Google’s Pixel might not be affected by the US-China trade war

Chris Smith

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Google upcoming Pixel 4 flagship is likely to be just as pricey as its predecessor, if not even more expensive. Google didn’t make it a secret when it launched the Pixel line a few years ago that it is going after the premium market, and that it wants to compete with the likes of Apple and Samsung rather than midrange vendors.

Google may have had to create a cheaper version of the Pixel 3 to increase sales, but the Pixel 4 is going to compete against all the other high-end phones of the year, from the Galaxy S10 to the iPhone 11. And Google is apparently taking steps to ensure that whatever comes of the US-China trade war, it won’t impact its ability to manufacture smartphones or force it to pass the extra costs to customers.

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Google has been making aggressive moves recently to shift Pixel production to Vietnam. The news comes from Nikkei, which claims that the Vietnam plant will become operational by the end of the year. Google went for a former Nokia plant in the northern Vietnamese province of Bac Ninh, the same region where Samsung developed its supply chain a decade ago. This will ensure that Google has access to a skilled workforce.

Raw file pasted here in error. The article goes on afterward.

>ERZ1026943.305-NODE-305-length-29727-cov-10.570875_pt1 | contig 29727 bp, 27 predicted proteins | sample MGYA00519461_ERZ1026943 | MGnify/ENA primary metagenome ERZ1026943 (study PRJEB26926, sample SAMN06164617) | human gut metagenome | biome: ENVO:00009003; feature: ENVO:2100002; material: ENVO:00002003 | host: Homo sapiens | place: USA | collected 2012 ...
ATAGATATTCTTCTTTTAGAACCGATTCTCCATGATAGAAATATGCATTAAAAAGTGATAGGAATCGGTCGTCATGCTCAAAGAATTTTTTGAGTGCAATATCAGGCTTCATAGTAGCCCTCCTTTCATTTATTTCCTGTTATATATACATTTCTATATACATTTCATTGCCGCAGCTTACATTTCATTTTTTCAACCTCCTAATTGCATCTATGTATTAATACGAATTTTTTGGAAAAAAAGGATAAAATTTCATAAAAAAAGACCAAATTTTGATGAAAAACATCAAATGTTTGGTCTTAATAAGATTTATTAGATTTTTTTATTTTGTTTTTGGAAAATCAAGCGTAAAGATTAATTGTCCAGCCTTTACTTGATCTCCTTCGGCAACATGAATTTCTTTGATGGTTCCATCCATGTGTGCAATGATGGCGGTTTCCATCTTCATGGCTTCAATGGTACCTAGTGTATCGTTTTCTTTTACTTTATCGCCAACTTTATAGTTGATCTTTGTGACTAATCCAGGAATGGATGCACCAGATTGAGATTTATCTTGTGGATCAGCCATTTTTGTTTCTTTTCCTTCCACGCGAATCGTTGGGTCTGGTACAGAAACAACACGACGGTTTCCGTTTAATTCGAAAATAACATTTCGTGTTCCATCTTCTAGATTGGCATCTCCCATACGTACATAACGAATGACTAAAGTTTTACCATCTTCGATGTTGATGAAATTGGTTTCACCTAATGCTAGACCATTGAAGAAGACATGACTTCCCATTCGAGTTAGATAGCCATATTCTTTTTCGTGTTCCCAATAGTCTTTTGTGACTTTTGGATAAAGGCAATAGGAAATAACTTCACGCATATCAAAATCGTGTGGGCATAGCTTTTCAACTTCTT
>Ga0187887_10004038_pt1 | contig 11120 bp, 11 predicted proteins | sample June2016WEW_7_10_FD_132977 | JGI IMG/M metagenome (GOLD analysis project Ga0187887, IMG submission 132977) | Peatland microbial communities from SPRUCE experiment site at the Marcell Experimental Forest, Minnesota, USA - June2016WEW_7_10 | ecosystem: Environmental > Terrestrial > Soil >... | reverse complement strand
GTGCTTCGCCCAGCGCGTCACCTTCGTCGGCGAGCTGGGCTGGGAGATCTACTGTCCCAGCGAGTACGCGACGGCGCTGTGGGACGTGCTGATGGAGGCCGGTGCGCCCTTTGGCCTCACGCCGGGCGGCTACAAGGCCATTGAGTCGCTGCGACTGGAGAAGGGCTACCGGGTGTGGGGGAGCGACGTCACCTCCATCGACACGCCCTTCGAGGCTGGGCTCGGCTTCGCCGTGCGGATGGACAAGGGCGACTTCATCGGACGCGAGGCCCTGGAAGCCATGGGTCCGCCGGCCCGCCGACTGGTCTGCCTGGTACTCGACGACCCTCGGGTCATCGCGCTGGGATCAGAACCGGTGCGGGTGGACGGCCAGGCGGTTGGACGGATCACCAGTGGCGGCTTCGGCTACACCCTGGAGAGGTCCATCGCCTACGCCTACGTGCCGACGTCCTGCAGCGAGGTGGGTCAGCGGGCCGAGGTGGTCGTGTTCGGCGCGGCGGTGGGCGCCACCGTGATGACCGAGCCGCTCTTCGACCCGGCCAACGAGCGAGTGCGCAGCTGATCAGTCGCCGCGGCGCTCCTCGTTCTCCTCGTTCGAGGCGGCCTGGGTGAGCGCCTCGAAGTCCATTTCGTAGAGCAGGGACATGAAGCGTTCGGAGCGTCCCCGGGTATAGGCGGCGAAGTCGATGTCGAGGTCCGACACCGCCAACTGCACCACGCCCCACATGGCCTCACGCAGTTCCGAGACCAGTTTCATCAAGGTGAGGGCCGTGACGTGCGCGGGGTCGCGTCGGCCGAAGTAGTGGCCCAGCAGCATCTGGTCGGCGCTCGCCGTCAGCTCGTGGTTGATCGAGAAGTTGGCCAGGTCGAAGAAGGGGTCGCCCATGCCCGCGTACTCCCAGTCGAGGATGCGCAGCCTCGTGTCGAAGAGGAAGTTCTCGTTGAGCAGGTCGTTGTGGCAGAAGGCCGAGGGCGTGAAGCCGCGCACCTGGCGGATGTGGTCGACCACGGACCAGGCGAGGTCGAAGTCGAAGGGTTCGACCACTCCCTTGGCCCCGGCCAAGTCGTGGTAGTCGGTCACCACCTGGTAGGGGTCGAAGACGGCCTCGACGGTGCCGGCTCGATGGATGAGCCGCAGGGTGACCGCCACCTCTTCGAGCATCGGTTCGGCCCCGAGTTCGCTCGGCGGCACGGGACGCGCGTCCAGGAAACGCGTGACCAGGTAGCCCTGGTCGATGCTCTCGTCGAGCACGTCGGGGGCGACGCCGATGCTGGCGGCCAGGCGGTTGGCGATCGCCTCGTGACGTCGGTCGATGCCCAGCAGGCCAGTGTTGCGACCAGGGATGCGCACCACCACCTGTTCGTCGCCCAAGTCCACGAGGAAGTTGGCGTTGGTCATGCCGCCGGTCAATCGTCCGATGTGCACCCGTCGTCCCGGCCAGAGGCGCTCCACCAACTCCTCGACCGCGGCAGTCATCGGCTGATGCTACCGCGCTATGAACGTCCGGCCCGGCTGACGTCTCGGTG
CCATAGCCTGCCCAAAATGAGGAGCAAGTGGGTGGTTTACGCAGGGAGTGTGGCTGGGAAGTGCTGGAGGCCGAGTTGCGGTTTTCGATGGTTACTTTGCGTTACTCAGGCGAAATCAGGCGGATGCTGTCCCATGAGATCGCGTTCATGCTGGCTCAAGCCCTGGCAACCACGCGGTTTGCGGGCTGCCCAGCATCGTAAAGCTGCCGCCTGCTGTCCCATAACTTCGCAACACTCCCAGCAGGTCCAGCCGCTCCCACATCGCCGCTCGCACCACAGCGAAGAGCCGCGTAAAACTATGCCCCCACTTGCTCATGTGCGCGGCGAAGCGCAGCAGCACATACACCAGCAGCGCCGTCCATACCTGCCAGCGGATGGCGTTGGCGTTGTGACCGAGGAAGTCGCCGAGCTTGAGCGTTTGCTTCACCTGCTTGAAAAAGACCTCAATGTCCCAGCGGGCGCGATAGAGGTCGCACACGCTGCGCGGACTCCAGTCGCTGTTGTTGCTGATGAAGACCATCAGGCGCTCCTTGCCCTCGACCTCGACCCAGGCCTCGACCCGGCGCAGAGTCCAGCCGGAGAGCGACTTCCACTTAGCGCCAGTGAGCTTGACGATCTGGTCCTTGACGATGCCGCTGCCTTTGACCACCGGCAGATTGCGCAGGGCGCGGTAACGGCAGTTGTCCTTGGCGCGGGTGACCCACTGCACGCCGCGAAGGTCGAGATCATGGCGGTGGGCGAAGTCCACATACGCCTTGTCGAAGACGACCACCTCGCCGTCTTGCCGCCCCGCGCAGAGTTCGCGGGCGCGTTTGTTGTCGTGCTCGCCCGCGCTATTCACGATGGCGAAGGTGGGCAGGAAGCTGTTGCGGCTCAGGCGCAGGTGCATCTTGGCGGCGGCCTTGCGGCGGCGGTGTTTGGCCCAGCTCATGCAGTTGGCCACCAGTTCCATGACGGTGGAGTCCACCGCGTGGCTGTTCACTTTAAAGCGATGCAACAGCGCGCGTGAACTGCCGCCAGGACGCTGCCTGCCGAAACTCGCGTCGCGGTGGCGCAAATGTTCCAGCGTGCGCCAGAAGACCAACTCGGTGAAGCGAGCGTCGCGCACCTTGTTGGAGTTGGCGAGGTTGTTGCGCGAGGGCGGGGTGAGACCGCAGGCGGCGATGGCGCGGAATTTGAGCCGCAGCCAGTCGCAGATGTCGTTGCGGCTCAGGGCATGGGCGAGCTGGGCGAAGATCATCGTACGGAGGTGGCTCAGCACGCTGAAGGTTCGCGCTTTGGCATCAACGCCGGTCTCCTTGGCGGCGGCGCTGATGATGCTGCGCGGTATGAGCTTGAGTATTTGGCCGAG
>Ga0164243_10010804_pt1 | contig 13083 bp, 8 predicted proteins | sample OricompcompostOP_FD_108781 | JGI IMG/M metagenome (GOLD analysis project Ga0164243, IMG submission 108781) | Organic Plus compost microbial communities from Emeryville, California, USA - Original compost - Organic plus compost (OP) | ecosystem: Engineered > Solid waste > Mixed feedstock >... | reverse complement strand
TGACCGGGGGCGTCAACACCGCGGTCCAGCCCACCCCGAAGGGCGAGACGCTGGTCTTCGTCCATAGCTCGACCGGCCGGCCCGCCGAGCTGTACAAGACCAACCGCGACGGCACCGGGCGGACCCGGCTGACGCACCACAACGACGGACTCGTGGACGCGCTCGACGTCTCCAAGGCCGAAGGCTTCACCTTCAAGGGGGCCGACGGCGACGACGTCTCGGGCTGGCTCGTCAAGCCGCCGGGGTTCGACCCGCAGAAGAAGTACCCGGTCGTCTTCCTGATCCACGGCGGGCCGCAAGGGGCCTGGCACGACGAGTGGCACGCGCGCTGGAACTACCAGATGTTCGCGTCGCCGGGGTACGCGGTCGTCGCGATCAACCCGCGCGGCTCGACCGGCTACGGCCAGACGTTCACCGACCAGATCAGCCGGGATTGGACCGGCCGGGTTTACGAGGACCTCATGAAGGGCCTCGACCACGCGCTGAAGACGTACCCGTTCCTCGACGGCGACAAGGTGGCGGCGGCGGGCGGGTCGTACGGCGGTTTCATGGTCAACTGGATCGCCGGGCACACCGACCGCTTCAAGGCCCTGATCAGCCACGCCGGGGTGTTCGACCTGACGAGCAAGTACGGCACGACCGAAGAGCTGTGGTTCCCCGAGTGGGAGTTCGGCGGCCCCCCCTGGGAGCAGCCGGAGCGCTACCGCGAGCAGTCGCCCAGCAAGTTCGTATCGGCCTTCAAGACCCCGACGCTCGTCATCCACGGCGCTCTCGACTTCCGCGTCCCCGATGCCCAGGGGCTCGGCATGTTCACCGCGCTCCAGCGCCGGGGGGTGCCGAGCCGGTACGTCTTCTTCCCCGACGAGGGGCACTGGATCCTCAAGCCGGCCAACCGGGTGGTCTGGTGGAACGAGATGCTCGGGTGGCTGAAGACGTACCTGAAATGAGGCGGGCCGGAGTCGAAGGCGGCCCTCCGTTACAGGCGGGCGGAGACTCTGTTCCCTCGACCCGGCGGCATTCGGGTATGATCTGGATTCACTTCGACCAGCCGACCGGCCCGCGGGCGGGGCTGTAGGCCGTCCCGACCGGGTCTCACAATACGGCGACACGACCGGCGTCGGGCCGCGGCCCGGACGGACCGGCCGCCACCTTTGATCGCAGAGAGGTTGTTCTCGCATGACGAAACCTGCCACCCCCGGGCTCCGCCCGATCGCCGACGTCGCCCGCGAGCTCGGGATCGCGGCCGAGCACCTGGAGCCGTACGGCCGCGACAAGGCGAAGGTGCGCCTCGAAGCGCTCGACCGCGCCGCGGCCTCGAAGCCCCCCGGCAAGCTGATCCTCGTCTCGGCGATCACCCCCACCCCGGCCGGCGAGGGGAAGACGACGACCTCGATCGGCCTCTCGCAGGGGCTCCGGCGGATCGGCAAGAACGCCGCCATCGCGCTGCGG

The report notes that it’s not just the trade war that motivated Google to look elsewhere for suppliers. Higher Chinese labor costs were also a factor in the decision. Eventually, other Google hardware products made for America could move away from China, including Pixel phones and Google Home devices.

The Vietnamese plant is going to be essential to Google meeting its smartphone sales goal for the year, the report notes. Google wants to ship anywhere from 8 to 10 million Pixels this year, double the amount that shipped in 2018. The main driver of sales will be the affordable Pixel 3A series, which contributed to Google’s handset sales bump in the previous quarter.

Nikkei notes that under current plans, Pixel 3A phones will shift production from China to Vietnam before the end of the year. The new product development and initial production for its hardware will remain in China.

We’re still many weeks away from the Pixel 4 launch, but the device will surely be mass-produced in China, at least at first. But Google’s efforts to relocate some of its business to Vietnam seem to indicate the company isn’t willing to pass production costs to consumers, potential tariffs included, in the event that the trade war continues to escalate. That seems to be good news for the Pixel 4 as well.

Google isn’t the only tech giant shifting production out of China. Apple is working on a similar plan, but it’s much more difficult for the iPhone maker, considering the massive scale of its smartphone business compared to Google’s Pixel.

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